February 2

This Day in History

World War I

Feb 2, 1916:

Zeppelin crashes into North Sea

Two days after nine German zeppelins dropped close to 400 bombs throughout the English Midlands, the crew of the British fishing trawler King Stephen comes across the crashed remains of one of the giant airships floating in the North Sea.

Developed by a German army officer, Count Ferdinand Zeppelin, and first flown in 1900, the zeppelin was an impressive aircraft by the beginning of World War I. With the capacity to carry five machine guns and up to 2,000 kilograms (4,400 pounds) of bombs, it could reach a maximum speed of 136 kilometers per hour (84.5 miles per hour) and a height of 4,250 meters (13,943 feet).

The first zeppelin attack on England took place on January 19, 1915, when two of the airships bombed the English coastal towns of Great Yarmouth and King's Lynn, killing a total of four people. The first bombing raid on London came on May 31 of that year, when a single zeppelin dropped 90 small bombs and 30 grenades on the city, leaving seven dead and 35 wounded.

The raid of January 31, 1916, by nine zeppelins was one of the largest Britain saw during the war. The Germans bombed the West Midlands towns of Bradley, Tipton, Wednesbury and Walsall. Across the region, more than 70 people were killed and more than 100 injured in the attacks.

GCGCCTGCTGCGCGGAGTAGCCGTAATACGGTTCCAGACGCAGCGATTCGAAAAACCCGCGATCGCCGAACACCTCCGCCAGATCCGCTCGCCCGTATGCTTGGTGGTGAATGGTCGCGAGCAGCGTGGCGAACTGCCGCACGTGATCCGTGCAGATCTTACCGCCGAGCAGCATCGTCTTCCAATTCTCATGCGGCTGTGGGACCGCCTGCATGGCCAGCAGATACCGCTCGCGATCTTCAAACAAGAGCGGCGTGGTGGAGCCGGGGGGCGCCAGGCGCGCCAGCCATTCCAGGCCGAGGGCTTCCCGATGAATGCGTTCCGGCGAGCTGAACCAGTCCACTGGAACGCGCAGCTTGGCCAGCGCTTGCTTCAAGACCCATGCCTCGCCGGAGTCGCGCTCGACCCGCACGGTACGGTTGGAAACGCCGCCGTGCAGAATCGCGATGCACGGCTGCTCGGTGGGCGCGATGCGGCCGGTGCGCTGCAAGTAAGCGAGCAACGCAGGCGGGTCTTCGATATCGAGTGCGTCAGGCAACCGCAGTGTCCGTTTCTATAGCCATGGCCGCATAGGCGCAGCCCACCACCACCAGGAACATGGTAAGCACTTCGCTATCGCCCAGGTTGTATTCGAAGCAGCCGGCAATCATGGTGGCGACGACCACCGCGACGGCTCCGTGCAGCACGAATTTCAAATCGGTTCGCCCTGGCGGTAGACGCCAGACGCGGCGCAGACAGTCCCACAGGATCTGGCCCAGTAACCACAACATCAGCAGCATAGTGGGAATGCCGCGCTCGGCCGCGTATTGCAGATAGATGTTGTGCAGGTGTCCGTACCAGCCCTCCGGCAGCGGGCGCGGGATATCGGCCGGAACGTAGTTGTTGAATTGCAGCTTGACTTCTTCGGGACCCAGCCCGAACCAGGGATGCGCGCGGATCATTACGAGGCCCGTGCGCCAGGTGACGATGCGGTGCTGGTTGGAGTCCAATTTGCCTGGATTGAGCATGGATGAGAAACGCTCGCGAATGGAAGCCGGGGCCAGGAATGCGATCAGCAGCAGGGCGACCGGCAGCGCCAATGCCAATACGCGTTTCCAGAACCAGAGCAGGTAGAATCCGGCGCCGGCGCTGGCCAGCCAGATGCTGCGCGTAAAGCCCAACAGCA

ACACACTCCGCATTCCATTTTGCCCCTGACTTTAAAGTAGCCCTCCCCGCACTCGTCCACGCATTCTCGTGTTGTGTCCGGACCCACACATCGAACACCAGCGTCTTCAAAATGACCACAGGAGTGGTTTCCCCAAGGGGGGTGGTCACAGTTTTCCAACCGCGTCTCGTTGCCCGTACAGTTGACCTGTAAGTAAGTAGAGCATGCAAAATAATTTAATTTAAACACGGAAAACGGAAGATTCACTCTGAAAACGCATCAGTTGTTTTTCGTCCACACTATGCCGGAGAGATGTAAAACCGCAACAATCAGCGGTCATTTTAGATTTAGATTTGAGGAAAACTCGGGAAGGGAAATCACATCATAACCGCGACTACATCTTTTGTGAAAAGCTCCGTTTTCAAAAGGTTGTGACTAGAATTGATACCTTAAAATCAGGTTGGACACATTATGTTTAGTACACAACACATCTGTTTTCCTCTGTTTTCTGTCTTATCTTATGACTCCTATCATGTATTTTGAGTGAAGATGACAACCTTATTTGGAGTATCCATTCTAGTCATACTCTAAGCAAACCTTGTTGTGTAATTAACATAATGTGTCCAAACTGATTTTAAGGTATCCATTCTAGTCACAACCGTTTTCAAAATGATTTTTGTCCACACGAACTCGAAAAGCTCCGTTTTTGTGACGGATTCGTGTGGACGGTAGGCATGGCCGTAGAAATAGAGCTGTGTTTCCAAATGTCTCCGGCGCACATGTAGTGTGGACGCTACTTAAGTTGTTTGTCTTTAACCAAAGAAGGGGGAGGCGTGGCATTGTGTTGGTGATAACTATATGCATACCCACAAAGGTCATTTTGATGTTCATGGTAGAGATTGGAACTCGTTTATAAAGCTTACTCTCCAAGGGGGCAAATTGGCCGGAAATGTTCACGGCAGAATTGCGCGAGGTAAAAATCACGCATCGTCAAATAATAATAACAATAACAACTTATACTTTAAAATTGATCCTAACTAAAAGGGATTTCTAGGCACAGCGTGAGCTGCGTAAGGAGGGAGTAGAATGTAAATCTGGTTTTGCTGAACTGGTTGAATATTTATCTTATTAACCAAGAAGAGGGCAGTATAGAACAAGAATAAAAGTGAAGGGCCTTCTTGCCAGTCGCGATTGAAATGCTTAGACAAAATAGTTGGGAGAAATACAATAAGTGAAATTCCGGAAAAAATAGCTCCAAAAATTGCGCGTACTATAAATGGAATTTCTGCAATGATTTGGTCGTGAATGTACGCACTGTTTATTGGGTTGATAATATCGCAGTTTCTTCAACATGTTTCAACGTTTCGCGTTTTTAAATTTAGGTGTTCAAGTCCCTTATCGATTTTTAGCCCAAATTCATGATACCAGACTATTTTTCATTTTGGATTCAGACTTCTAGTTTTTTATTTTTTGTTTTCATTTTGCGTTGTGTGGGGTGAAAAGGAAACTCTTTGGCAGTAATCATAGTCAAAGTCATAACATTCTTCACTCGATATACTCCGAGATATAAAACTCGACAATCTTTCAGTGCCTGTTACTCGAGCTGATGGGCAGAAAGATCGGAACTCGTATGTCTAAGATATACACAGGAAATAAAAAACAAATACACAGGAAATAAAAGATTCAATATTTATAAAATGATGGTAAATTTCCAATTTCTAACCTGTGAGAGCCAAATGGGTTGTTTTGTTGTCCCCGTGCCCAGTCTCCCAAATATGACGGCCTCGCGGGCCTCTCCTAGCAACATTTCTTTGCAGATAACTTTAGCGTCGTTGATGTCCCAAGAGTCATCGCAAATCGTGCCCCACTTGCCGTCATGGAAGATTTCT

Just before daybreak on February 2, King Stephen skipper William Martin spotted a downed airship partially submerged in the North Sea. The skipper and his crew waited at a safe distance until daylight when they confirmed the wreckage was that of a German zeppelin with the identification mark L-19. With three of its four engines failing, the L-19 had reportedly come under Dutch fire, which punctured its gas cells and brought it down, killing some of the crew.

The nine unarmed men aboard the King Stephen saw that about 20 German soldiers had survived the crash. Fearful that the German airmen could easily overpower them and take control of the ship, Martin and his crew refused the soldiers' pleas for help and did not take the men aboard, choosing instead to return to Britain to report their discovery to the authorities. The remaining crew of the L-19 disappeared with their craft. Word of the incident soon got out in both Germany and Britain--some saw Martin's decision as a necessary one to protect his crew, while others, including some Britons, vilified Martin for what they saw as an unpardonable act of cruelty, even for wartime.

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